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From restoring Albanian pastures, to protecting Moroccan vultures, to empowering female Tunisian shepherds and aiding Jordanian olive groves, sometimes going backwards is the way forwards.


Every morning in the summer months, Fatjoni wakes up early and emerges from his hillside farmhouse into the stunning scenery of the Albanian mountains. Their peaks stretch out around him, shrouded in clouds, their sloping sides dotted with stands of trees and golden pastureland. As he leads his herd of goats out of their enclosure and up the mountainside, flowers shine out from the undergrowth in flashes of yellow and purple. A snake, basking in early morning sun, slithers into the bushes at the sound of approaching hooves.

Fatjoni is part of a dying breed: a young pastoralist following the traditional practices used by his ancestors for thousands of years. Over the past three decades, traditional livestock breeding has been slowly abandoned as younger generations move to urban areas in search of more metropolitan opportunities. “Young people are not so keen to stay and work only with livestock. Whoever stays has to fight some kind of isolation as there is almost no digital connection in the mountains,” explains Mirjan Topi, Small Grants Co-ordinator for the Critical Ecosystems Partnership Fund (CEPF) in Albania.

This has led to a vicious circle, as the sparse population makes it harder for those who remain to continue their livelihoods. “One of the reasons that alpine pastures are not grazed is the lack of water,” outlines Topi. “In the past, people made structures to collect rainwater. But as the number of shepherds has decreased, these structures are no longer maintained, and have lost their function.”

KEEPING WIDE OPEN SPACES

Herders like Fatjoni aren’t the only ones losing out in this situation. Over thousands of years of grazing, the mountains of the Balkans have developed a unique ecosystem. The highlands and pastures in particular are home to plant species found nowhere else, including the beautifully unusual Albanian Lilly, as well as rare reptiles such as Meadow Viper. These slopes are now a hotspot of biodiversity – but as increasingly large expanses of land become abandoned and overgrown, this exceptional wildlife community is dying out.

“I have seen degraded pastures in some areas where it was hard to find a single flower amid the dense grass,” Topi says. “It would be very hard for reptiles to live in these habitats, as it would be difficult for them to move and hunt.”

This is where BirdLife stepped in. In our role as Regional Implementation Team for the Mediterranean Hotspot, we facilitated three grants from CEPF to support traditional livestock breeding through local organisations – part of a conservation focus on ‘cultural landscapes’. AlbNatura, a local conservation group, jumped into action to improve water facilities and provide solar panels and internet antennas, enabling shepherds (including Fatjoni) to connect with the outside world. Local people are already reaping the benefits: one shepherding family is now able to keep in touch with their daughter, who studies in France.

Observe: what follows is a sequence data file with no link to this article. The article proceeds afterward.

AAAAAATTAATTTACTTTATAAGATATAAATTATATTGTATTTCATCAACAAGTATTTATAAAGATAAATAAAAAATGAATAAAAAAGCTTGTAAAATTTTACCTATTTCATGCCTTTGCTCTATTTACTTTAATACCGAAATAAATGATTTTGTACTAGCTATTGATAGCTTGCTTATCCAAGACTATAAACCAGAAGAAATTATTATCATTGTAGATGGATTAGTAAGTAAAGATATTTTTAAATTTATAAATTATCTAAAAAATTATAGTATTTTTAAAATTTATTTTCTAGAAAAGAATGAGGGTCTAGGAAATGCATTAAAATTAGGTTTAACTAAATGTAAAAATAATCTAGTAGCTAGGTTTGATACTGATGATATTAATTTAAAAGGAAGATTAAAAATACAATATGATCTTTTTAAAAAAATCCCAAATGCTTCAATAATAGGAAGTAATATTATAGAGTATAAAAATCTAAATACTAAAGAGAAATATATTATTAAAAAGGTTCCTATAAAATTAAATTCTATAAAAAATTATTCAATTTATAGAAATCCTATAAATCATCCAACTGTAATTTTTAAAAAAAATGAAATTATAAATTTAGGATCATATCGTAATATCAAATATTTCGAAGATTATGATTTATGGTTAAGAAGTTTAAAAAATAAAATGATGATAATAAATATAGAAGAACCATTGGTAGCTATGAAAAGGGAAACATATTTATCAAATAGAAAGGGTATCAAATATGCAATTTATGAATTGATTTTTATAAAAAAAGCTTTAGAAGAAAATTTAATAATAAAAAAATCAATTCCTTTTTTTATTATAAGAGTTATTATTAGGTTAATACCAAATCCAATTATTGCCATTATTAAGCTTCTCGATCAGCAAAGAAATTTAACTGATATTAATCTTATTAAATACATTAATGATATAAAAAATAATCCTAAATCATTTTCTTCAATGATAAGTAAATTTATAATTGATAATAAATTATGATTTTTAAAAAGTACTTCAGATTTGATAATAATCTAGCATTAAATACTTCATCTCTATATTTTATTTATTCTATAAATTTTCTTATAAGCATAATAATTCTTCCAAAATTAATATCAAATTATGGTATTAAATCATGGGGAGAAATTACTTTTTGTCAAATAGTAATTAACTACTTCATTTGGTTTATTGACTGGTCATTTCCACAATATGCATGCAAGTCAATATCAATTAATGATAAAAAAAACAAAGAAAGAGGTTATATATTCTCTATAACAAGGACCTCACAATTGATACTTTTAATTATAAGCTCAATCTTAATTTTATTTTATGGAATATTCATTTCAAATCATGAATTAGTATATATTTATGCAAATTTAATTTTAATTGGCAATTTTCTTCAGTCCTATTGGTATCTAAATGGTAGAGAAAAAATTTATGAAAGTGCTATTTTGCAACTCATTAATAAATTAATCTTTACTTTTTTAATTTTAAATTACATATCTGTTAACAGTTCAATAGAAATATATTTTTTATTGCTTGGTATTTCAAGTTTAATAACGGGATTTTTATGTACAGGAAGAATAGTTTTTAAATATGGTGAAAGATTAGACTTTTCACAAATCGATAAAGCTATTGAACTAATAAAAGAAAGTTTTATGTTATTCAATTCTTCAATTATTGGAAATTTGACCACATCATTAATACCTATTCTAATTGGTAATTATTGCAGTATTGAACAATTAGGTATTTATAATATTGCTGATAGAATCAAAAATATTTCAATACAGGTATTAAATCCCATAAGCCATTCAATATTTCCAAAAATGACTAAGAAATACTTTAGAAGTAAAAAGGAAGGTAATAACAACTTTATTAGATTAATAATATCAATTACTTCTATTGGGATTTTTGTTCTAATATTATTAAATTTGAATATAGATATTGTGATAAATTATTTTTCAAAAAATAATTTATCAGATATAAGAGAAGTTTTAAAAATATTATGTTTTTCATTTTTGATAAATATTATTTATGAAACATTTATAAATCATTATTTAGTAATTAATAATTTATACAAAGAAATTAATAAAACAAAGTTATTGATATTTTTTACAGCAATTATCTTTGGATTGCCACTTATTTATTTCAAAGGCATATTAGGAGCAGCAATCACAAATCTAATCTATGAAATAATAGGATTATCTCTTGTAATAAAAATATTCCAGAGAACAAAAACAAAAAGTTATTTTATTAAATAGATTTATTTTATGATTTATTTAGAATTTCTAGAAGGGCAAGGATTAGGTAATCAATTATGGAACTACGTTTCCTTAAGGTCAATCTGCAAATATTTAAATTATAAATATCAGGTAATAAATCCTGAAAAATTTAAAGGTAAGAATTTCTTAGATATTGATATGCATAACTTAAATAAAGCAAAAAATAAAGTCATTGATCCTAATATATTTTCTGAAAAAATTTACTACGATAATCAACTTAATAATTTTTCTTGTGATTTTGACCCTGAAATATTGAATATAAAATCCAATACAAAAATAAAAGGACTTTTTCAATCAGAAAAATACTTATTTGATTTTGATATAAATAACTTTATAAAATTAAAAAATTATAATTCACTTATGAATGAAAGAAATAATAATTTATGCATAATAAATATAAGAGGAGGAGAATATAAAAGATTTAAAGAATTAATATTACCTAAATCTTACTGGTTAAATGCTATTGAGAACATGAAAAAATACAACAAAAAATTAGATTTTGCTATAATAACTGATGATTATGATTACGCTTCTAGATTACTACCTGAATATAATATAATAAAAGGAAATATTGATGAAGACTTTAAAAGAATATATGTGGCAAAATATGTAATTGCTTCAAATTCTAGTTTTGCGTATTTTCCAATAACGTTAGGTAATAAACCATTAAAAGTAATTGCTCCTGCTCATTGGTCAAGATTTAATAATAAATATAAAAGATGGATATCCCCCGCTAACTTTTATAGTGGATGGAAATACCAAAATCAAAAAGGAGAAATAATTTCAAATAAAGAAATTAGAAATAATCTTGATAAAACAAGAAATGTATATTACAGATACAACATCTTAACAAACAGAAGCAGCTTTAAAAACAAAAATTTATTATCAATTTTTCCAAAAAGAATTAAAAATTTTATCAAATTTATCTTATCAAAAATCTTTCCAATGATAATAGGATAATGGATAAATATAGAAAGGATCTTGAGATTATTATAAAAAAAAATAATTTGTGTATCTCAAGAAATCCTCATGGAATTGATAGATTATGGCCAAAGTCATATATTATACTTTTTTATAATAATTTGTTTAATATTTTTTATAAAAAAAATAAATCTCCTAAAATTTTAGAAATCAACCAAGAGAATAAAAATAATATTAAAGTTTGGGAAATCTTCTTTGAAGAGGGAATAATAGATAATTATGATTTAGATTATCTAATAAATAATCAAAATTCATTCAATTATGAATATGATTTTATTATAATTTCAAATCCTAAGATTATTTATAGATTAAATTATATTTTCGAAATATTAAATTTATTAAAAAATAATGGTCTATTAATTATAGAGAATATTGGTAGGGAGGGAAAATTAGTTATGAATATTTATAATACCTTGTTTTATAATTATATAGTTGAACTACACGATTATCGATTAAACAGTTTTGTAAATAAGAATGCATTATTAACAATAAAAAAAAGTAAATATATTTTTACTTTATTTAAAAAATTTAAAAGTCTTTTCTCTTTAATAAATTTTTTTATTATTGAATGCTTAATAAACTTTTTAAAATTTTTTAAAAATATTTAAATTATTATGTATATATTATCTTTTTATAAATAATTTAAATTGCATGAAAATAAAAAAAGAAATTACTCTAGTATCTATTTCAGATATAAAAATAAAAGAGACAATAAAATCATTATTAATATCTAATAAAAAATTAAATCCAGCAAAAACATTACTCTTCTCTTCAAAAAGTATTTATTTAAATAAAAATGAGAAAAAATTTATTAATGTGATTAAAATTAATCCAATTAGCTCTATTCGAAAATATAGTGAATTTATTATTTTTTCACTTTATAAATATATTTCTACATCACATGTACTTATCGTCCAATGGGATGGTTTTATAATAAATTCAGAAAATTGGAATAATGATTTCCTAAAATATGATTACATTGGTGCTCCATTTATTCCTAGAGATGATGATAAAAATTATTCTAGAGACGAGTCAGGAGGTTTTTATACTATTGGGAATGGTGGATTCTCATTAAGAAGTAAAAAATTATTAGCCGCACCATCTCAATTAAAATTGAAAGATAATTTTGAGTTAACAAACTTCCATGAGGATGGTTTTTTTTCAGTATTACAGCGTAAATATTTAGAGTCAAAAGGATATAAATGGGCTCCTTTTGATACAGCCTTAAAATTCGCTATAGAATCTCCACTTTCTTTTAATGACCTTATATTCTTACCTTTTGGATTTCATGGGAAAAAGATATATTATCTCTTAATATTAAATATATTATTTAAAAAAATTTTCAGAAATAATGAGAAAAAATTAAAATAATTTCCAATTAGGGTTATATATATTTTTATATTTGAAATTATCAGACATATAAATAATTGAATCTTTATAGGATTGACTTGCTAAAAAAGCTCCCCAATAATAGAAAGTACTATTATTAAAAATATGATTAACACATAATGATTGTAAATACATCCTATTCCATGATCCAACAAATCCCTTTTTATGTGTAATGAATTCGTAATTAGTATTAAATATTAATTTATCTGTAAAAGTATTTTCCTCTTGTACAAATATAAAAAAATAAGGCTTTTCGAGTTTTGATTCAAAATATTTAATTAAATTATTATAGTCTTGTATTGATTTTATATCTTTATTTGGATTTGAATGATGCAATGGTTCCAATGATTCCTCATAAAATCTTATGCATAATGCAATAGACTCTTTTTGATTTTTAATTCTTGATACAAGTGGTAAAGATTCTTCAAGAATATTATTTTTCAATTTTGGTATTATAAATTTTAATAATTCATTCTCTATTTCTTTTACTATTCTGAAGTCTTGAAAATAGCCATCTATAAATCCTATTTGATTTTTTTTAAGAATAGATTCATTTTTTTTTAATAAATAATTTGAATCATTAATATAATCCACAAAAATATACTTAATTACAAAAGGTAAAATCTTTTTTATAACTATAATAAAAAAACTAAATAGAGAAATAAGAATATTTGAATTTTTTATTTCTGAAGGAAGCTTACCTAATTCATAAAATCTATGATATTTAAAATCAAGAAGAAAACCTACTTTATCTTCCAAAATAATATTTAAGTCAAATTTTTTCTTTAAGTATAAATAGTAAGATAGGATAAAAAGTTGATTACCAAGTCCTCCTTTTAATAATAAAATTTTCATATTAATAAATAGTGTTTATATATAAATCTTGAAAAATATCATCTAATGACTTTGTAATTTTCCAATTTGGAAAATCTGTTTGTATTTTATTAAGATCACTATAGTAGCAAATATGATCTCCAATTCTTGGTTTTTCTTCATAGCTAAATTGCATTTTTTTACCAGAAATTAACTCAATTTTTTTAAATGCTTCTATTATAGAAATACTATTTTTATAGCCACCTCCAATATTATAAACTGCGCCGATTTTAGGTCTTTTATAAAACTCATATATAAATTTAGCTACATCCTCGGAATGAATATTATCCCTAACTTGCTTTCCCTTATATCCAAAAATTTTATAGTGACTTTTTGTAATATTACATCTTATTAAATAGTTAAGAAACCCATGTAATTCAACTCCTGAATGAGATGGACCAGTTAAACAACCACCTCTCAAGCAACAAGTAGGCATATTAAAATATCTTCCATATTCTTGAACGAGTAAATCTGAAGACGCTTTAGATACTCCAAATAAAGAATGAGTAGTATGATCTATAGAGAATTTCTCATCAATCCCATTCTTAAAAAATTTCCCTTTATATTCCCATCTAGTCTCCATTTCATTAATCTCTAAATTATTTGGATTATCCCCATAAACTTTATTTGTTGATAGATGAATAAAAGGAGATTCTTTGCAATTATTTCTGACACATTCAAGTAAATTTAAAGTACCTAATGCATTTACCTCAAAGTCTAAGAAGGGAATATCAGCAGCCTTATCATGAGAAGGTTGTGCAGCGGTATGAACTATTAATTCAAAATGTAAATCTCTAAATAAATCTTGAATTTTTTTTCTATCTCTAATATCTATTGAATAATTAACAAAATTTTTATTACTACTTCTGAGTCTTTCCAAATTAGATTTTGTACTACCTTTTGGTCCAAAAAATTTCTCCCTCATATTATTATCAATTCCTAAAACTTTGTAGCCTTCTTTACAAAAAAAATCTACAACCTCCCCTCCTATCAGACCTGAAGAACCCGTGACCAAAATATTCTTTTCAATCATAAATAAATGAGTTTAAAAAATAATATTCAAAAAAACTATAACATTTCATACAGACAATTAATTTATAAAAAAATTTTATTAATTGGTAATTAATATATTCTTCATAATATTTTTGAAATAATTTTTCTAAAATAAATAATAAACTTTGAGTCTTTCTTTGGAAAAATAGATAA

Another grant aims to set up ecotourism in the area, helping local people to provide accommodation and food for tourists. As well as diversifying their incomes, Topi hopes that this will motivate younger generations to stay in the countryside and combine ecotourism with traditional practices. “It would be very boring for a young person to just be a shepherd, but if they got involved in tourism activities – welcoming guests into their homes, and so on – then it will be more attractive,” he reasons.

Topi recounts a touching moment when a local farmer told him: “Thank you very much … For 30 years no one has remembered us or provided us with help. My heart is full now to see my herd drinking water on the grazing site. It is good that things are starting to change.”

LIFELINE FOR VULTURES

A similar project is underway in Morocco, with an additional benefit: it could help bring threatened vultures back from the brink of extinction. Jbel Moussa is located near the Strait of Gibraltar, the narrow strip of water that separates Africa and Europe. Vast concentrations of migratory raptors, which dislike flying over large stretches of ocean, get funnelled over this crossing on their arduous journey between European breeding grounds and African wintering grounds. Many of these birds stop to rest and refuel on the mountain slopes of Jbel Moussa, feasting on partridges, quails and small mammals that range across the open meadows – or, in the case of vultures, on the remains of dead livestock.

However, as livestock herders retreat, these wide open spaces are becoming choked with vegetation, making it hard for birds of prey such as Black Kite to hunt for food – and depriving vultures of much needed carrion. Threatened species such as Rüppell’s Vulture (Critically Endangered) and Egyptian Vulture (Endangered) are now facing food shortages at a vital stage of their journey.

To combat this, GREPOM (BirdLife in Morocco), working alongside the Department of Water and Forests, is building partnerships with local herders to collect carcasses and slaughterhouse waste, which are deposited across key areas at peak migration times. They are also encouraging pastoralists to stay in the area by providing water troughs and helping them to obtain improved accreditation and certification for their products. Herders can now get a much better deal for produce such as meat, milk, cheese and wool thanks to these premium labels. To top it off, GREPOM is helping local residents to develop birdwatching ecotourism, taking advantage of the spectacular bird migration that passes overhead at this key ‘bottleneck’.

EMPOWERING RURAL WOMEN